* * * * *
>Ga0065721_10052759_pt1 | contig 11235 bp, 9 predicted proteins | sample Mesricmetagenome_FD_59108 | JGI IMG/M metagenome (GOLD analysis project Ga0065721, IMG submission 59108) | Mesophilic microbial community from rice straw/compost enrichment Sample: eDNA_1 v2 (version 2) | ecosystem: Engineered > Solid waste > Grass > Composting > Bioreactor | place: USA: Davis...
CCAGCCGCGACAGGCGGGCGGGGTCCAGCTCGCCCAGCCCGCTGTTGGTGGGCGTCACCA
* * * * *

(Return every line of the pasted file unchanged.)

>Ga0065721_10052759_pt1 | contig 11235 bp, 9 predicted proteins | sample Mesricmetagenome_FD_59108 | JGI IMG/M metagenome (GOLD analysis project Ga0065721, IMG submission 59108) | Mesophilic microbial community from rice straw/compost enrichment Sample: eDNA_1 v2 (version 2) | ecosystem: Engineered > Solid waste > Grass > Composting > Bioreactor | place: USA: Davis...
CCAGCCGCGACAGGCGGGCGGGGTCCAGCTCGCCCAGCCCGCTGTTGGTGGGCGTCACCA